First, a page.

• Where and when you met
  • Why you’re reaching out and what they should know about you
  • A call to action
  • Some pleasantries to close

For example, if you met at a recent work conference, you can say: 

Subject: [Your name, company]

Body: 

Hello X,

It was great to meet you at the [conference name] last week. 

I enjoyed our brief conversation about software development. As a front-end developer, I’m interested in learning more about your approach.

I’d like to schedule a meeting for next week to discuss your team’s software development projects.

I appreciate you taking the time and look forward to our chat. 

Thanks,

[Your name/signature]

Option 2: Name a common acquaintance

Or, perhaps you’re leveraging your network to reach someone you haven’t yet met in person. Ideally, you’d use that common connection as a way to make the first move. But that isn’t always possible. In that case, you should still focus on that common acquaintance.

What to include:

  • How you’re commonly connected
  • Why you’re reaching out and what value you could bring
  • A call to action
  • Some pleasantries to close

Subject: [Why they need your product/services or why you’re reaching out]

Body: 

Hello X,

I’m a colleague of Y, who suggested I reach out. I’m Z, [your job title] at [company]. My team offers training on various software systems and I understand you’re looking to invest in professional development at your company. 

I’d love to set up a demo on what we can offer this month.. Let me know if you’re available later this week..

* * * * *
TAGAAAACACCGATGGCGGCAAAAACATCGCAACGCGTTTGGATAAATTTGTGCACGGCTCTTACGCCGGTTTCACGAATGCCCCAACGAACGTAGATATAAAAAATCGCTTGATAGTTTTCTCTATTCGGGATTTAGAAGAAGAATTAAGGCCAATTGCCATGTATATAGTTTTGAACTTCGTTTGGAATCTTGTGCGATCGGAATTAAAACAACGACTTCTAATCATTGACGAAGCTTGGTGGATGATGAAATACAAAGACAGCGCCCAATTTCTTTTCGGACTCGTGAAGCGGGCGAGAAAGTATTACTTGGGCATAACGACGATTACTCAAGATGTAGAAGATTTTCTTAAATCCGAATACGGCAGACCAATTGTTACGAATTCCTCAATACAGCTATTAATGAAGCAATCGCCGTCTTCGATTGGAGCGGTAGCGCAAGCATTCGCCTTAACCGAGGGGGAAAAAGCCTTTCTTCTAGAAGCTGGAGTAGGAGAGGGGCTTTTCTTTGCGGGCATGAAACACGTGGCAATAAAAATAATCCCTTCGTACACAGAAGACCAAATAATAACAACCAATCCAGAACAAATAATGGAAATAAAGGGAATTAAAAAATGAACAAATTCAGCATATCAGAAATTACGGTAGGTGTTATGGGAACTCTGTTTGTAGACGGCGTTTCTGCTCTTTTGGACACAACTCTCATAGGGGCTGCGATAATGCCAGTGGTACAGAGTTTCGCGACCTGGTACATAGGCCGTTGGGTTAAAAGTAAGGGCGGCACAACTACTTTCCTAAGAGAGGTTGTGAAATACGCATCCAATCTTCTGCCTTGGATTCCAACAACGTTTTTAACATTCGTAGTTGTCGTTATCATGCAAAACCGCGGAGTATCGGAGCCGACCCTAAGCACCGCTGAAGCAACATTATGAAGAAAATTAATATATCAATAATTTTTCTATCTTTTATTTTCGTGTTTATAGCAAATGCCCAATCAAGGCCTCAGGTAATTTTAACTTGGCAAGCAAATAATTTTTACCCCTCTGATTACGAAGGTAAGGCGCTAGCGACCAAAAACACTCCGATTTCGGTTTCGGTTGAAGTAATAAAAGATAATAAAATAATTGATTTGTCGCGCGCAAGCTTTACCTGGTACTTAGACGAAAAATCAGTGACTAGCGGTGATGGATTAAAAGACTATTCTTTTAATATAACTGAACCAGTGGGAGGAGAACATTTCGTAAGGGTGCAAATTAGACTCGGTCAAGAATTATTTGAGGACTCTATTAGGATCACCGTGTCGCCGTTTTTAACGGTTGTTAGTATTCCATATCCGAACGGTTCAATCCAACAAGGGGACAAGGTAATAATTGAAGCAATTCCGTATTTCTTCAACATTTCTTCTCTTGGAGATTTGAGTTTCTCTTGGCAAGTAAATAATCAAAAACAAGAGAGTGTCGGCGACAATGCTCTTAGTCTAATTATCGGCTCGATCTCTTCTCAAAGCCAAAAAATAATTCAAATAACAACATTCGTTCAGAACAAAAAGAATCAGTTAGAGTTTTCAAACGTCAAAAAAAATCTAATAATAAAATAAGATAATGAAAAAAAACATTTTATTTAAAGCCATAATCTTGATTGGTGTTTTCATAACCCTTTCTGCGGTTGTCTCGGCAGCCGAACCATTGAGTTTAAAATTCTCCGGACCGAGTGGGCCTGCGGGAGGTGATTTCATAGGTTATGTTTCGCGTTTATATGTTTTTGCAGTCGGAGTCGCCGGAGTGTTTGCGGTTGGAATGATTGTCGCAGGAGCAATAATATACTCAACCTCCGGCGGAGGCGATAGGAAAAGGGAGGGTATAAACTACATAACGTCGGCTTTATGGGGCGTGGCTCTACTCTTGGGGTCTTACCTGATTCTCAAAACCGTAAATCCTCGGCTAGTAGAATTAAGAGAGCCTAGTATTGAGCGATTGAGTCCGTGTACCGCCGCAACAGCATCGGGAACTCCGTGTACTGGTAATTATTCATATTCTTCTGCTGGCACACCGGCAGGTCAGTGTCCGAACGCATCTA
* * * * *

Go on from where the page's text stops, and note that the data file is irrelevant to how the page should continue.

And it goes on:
Thanks,

[Your name/signature]

How to make a cold introduction

Cold outreach is often the most difficult way to get someone’s attention. After all, seeing an unknown name in your inbox makes it easier to ignore. And unsolicited messages often break email etiquette, making the bias against them a steeper obstacle to overcome.

But there are ways to do cold outreach right. Here’s one effective method.

Highlight your value

What to include:

  • How you found them, if relevant, and why you’re reaching out
  • An example of their work you admire, if applicable
  • The value you could bring to them
  • A call to action
  • Some pleasantries to close

Subject: [Why you’re reaching out / sincere compliment]

Body: 

Hello X,

I’m Y, [job title] at [company]. I’ve been following your work for a while now and especially loved your latest blog post on productivity hacks. 

I was wondering if you’d be interested in writing for [Z publication]. Productivity and other workplace topics really resonate with our readers. We have a great content distribution model, with an audience reach of 500k page views per month. 

I’d be happy to set up a call for next week to discuss writing opportunities. I look forward to speaking with you soon.  

Thanks,

[Your name/signature]

You don’t need to say that you haven’t met—doing so only reminds them that they can ignore you, so it’s best skipped. You should also take care to use the contact’s proper spelling and title in your greeting. And, as with any email, your goal should be to keep things brief and to the point.